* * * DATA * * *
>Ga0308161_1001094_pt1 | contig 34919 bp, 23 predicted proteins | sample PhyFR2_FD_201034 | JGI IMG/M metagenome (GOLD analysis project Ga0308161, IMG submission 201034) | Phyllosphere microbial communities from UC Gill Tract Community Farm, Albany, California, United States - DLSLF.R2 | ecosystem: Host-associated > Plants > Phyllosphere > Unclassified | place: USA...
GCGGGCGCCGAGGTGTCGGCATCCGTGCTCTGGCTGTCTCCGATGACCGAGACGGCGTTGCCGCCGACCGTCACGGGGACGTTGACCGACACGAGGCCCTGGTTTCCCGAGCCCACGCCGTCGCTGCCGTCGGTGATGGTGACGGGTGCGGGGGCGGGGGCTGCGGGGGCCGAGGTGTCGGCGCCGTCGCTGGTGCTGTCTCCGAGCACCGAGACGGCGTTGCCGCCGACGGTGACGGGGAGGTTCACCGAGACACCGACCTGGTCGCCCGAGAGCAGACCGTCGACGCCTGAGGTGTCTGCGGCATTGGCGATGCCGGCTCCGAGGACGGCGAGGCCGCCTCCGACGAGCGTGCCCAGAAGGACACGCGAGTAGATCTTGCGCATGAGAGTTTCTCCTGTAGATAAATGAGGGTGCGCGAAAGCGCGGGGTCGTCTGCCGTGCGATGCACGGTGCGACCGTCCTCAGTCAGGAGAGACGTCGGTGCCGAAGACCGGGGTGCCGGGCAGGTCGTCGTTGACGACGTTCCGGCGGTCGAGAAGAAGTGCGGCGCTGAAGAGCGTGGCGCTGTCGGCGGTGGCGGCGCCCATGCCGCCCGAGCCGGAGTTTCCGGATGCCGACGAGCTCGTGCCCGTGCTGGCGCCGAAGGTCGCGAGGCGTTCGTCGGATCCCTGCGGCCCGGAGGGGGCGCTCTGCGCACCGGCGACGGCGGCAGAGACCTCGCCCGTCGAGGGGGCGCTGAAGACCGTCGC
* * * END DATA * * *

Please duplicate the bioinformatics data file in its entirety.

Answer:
>Ga0308161_1001094_pt1 | contig 34919 bp, 23 predicted proteins | sample PhyFR2_FD_201034 | JGI IMG/M metagenome (GOLD analysis project Ga0308161, IMG submission 201034) | Phyllosphere microbial communities from UC Gill Tract Community Farm, Albany, California, United States - DLSLF.R2 | ecosystem: Host-associated > Plants > Phyllosphere > Unclassified | place: USA...
GCGGGCGCCGAGGTGTCGGCATCCGTGCTCTGGCTGTCTCCGATGACCGAGACGGCGTTGCCGCCGACCGTCACGGGGACGTTGACCGACACGAGGCCCTGGTTTCCCGAGCCCACGCCGTCGCTGCCGTCGGTGATGGTGACGGGTGCGGGGGCGGGGGCTGCGGGGGCCGAGGTGTCGGCGCCGTCGCTGGTGCTGTCTCCGAGCACCGAGACGGCGTTGCCGCCGACGGTGACGGGGAGGTTCACCGAGACACCGACCTGGTCGCCCGAGAGCAGACCGTCGACGCCTGAGGTGTCTGCGGCATTGGCGATGCCGGCTCCGAGGACGGCGAGGCCGCCTCCGACGAGCGTGCCCAGAAGGACACGCGAGTAGATCTTGCGCATGAGAGTTTCTCCTGTAGATAAATGAGGGTGCGCGAAAGCGCGGGGTCGTCTGCCGTGCGATGCACGGTGCGACCGTCCTCAGTCAGGAGAGACGTCGGTGCCGAAGACCGGGGTGCCGGGCAGGTCGTCGTTGACGACGTTCCGGCGGTCGAGAAGAAGTGCGGCGCTGAAGAGCGTGGCGCTGTCGGCGGTGGCGGCGCCCATGCCGCCCGAGCCGGAGTTTCCGGATGCCGACGAGCTCGTGCCCGTGCTGGCGCCGAAGGTCGCGAGGCGTTCGTCGGATCCCTGCGGCCCGGAGGGGGCGCTCTGCGCACCGGCGACGGCGGCAGAGACCTCGCCCGTCGAGGGGGCGCTGAAGACCGTCGC